Personally, I don't want to teach our children good values. Teach them essential truths, and the values will take care of themselves.

The point is that we are not basing our arguments on subjective judgments — on values — but on unchanging and unchangeable truths. Thus in Evangelium Vitae (57) Pope John Paul II writes that "the direct and voluntary killing of an innocent human being is always gravely immoral." Always. No exceptions. No questions of perspective. No balancing of arguments for and against. He went on to explain that this absolute rule is grounded in "that unwritten law which man, in the light of reason, finds in his own heart, is reaffirmed by Sacred Scripture, transmitted by the Tradition of the Church, and taught by the ordinary and universal magisterium."

The Declaration of Independence puts a similar absolute principle at the foundation of American constitutional law, proclaiming that man has "certain unalienable rights, that among these are life, liberty, and the pursuit of happiness." If the right to life is "unalienable," than any contract in which an individual forfeits his own life is null and void. Isn't that a compelling argument against the legalization of assisted suicide? The law cannot allow someone to alienate his own life; it is unalienable.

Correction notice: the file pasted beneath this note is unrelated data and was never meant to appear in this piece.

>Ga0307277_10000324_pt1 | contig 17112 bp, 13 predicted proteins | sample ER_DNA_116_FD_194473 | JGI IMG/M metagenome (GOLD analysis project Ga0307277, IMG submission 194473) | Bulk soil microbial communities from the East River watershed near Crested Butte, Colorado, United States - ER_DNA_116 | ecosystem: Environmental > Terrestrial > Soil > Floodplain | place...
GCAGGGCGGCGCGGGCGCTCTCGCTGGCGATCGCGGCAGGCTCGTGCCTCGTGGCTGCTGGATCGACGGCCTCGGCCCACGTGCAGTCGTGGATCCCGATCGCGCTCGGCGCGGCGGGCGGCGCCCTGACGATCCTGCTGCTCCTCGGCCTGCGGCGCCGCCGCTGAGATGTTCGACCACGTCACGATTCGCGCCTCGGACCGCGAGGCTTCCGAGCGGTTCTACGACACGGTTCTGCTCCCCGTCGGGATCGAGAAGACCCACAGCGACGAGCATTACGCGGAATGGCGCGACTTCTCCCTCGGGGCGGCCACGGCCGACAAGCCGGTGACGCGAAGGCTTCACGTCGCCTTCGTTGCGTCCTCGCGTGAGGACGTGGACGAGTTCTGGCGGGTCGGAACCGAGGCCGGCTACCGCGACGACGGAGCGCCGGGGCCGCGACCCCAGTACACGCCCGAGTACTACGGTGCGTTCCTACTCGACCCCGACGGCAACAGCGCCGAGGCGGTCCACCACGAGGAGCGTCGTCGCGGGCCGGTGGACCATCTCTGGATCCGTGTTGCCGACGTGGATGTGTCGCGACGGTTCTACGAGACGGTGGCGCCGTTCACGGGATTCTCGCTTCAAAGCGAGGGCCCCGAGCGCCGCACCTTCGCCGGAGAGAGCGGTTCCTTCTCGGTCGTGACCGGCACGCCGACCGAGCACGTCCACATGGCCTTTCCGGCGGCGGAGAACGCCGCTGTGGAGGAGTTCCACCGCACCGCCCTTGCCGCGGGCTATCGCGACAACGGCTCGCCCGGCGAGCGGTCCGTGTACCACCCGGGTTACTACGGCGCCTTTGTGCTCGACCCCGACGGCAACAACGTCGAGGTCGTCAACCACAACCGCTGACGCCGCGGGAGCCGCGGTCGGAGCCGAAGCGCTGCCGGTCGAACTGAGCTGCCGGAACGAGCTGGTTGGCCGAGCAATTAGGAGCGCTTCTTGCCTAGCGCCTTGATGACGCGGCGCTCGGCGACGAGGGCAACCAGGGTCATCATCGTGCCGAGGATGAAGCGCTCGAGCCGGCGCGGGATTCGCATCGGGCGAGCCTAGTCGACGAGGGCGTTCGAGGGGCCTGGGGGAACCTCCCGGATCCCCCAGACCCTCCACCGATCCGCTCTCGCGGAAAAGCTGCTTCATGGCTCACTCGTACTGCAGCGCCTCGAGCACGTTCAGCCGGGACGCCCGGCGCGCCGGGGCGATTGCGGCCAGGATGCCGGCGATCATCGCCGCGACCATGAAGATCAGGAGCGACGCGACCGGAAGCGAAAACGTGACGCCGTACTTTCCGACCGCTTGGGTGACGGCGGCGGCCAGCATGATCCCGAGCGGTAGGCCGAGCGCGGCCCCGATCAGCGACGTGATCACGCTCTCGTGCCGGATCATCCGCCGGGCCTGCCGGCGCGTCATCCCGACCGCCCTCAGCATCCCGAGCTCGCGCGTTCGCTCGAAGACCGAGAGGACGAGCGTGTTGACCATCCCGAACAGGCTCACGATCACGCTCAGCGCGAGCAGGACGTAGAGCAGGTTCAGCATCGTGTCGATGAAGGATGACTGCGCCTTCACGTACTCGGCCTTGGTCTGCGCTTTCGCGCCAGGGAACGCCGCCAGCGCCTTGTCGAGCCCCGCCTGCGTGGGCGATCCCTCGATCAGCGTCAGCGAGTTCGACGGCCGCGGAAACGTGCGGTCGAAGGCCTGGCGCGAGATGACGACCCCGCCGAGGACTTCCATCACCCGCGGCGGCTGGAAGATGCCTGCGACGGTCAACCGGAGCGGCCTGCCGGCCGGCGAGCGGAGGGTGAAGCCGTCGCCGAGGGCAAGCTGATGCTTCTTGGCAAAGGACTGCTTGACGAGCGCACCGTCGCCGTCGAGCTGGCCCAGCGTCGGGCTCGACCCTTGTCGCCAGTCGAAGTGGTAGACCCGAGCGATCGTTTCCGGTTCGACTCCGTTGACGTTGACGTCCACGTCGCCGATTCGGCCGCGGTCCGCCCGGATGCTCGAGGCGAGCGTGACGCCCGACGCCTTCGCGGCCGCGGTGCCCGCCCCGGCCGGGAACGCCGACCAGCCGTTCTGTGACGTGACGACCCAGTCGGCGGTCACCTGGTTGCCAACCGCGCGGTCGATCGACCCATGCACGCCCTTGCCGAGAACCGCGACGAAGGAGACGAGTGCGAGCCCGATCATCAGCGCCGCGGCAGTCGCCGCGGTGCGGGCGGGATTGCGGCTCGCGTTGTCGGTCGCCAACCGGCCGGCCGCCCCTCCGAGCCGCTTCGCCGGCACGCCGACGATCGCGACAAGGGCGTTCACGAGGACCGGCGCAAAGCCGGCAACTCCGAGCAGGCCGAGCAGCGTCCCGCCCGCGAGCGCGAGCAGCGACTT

The term "values" has become thoroughly entrenched in public usage, and I admit that I sometime slip into using it myself. It is a convenient shorthand description of an approach to moral issues. (When I mention "values voters," you know what I mean.) But something important is lost in the use of that shorthand; we are allowing our opponents to define the terms of the debate.

Personally, I don't want to teach our children good values. Teach them essential truths, and the values will take care of themselves.

dividertop

Acknowledgement

lawlerPhil Lawler. "Please, stop talking about 'values'." Catholic Culture  (August 7, 2019).

Reprinted with permission from Phil Lawler and Catholic Culture.org.

The mission of CatholicCulture.org is to give faithful Catholics the information, encouragement, and perspective they need to become an active force for renewal in the Church and in society, working to shape an authentically Christian culture in a secular world.

The Author

lawler63lawlersmokePhil Lawler is the editor of Catholic World News (CWN) and the director of Catholic Culture. He attended Harvard College and did graduate work in political philosophy at the University of Chicago before entering a career in journalism. He is the author of The Smoke of Satan, Lost Shepherd: How Pope Francis is Misleading His Flock, The Faithful Departed: The Collapse of Boston's Catholic Culture and  A Call to Serve: Pope Francis and the Catholic Future. He is the editor of When Faith Goes Viral: 11 Success Stories of the New Evangelization from Alabama to Vladivostok.